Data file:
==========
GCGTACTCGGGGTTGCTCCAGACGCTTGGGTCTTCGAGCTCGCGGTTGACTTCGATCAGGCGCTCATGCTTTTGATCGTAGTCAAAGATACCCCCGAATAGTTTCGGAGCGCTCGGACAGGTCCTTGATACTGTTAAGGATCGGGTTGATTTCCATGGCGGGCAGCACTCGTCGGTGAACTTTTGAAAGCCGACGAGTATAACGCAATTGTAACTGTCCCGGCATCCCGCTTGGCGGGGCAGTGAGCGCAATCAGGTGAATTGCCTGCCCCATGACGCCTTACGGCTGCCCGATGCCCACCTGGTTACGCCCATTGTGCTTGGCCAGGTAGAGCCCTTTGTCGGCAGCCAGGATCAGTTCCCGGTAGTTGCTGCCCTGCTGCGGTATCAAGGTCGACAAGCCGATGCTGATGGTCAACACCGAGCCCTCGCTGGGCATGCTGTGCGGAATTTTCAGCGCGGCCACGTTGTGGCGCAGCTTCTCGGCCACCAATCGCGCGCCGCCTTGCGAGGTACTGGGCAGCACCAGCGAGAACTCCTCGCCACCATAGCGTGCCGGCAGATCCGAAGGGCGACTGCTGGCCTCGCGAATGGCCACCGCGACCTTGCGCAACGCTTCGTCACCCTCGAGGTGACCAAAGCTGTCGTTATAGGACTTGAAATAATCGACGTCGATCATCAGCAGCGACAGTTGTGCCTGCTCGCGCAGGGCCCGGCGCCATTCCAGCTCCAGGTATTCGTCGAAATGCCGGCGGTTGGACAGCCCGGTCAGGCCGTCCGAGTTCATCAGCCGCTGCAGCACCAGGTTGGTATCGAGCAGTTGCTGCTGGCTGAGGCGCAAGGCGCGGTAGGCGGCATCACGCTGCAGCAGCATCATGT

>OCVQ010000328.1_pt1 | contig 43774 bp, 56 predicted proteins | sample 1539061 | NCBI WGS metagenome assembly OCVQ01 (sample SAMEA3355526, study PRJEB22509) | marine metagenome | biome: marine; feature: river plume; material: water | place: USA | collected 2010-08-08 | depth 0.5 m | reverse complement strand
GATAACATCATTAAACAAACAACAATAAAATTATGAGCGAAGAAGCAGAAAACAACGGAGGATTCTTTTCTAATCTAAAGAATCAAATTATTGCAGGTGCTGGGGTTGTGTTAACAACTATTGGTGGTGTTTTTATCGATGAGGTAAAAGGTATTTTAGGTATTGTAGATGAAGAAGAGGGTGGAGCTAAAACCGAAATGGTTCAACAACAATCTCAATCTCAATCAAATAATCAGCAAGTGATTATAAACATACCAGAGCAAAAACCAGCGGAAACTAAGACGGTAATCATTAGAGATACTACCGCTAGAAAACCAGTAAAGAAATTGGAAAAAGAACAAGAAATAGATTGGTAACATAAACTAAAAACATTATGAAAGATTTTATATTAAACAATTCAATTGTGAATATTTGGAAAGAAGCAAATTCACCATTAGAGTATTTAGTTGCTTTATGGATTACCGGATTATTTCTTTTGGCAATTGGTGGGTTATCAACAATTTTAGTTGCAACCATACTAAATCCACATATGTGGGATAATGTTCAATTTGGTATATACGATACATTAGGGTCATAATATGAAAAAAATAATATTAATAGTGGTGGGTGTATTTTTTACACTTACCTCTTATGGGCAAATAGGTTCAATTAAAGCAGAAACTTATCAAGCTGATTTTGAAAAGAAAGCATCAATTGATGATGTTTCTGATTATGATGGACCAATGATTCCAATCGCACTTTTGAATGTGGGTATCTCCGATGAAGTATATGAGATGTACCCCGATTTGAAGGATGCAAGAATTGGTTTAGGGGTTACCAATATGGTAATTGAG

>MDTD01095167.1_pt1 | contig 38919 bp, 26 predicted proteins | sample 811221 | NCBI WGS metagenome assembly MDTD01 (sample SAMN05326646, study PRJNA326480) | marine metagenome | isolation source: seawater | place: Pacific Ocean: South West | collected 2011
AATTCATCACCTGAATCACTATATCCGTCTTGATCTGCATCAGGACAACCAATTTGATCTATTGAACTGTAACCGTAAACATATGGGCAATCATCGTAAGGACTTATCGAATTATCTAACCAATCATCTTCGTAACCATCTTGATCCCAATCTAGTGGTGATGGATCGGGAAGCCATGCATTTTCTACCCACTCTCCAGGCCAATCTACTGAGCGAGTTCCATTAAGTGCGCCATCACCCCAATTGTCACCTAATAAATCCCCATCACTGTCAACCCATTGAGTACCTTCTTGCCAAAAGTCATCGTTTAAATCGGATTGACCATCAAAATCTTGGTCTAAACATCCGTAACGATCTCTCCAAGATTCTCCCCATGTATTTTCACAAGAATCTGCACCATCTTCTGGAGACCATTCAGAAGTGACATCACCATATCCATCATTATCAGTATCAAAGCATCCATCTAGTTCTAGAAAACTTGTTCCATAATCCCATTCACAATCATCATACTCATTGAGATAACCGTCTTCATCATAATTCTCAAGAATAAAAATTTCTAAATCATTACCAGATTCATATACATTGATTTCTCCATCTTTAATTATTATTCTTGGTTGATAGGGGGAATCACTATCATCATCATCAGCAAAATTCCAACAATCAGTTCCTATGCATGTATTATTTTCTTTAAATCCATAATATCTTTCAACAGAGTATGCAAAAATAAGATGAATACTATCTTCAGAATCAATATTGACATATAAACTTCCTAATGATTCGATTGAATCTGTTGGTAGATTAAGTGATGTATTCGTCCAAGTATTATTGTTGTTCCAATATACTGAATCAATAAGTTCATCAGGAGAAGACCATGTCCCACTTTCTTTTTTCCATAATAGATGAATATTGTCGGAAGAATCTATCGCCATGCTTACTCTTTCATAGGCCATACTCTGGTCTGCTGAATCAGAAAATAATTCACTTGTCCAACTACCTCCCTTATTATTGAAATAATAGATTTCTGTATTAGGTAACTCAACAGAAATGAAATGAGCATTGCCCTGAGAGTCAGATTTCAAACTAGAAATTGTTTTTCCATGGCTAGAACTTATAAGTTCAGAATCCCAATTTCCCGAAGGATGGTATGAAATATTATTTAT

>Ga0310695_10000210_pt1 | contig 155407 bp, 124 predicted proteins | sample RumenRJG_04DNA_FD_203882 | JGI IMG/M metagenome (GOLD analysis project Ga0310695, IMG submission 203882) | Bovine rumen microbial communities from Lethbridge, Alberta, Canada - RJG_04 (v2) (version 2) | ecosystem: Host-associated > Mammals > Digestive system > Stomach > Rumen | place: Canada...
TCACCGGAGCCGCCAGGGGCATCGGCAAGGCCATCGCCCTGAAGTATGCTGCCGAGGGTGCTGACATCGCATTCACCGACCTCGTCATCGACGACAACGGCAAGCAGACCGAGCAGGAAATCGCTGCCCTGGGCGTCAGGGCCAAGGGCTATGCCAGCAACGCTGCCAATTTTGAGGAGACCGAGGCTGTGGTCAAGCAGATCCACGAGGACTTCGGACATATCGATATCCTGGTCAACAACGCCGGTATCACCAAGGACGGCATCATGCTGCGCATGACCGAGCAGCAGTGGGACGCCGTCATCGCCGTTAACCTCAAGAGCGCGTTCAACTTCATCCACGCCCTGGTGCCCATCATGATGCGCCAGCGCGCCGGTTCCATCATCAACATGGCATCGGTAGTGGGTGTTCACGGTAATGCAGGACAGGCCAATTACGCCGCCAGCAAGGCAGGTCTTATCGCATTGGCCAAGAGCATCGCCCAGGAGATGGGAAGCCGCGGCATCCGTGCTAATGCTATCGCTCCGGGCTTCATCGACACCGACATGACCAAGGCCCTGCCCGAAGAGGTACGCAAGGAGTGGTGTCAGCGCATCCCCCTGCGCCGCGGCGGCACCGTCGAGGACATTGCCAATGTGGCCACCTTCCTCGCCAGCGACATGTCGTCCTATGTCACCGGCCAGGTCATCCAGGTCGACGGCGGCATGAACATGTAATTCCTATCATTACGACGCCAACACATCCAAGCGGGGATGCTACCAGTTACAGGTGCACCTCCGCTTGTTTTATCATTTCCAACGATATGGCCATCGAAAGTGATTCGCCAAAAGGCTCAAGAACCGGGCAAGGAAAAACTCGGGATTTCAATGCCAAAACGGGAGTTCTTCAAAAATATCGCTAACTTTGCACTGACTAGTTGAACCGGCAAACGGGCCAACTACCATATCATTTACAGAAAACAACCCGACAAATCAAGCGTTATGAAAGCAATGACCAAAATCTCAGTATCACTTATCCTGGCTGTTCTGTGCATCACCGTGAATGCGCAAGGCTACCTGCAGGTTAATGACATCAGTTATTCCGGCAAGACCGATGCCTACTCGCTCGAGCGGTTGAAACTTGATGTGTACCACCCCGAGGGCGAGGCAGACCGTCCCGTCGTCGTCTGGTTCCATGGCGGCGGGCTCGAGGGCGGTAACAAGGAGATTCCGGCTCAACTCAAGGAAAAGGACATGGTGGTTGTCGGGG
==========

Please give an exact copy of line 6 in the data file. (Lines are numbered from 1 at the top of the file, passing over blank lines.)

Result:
>Ga0310695_10000210_pt1 | contig 155407 bp, 124 predicted proteins | sample RumenRJG_04DNA_FD_203882 | JGI IMG/M metagenome (GOLD analysis project Ga0310695, IMG submission 203882) | Bovine rumen microbial communities from Lethbridge, Alberta, Canada - RJG_04 (v2) (version 2) | ecosystem: Host-associated > Mammals > Digestive system > Stomach > Rumen | place: Canada...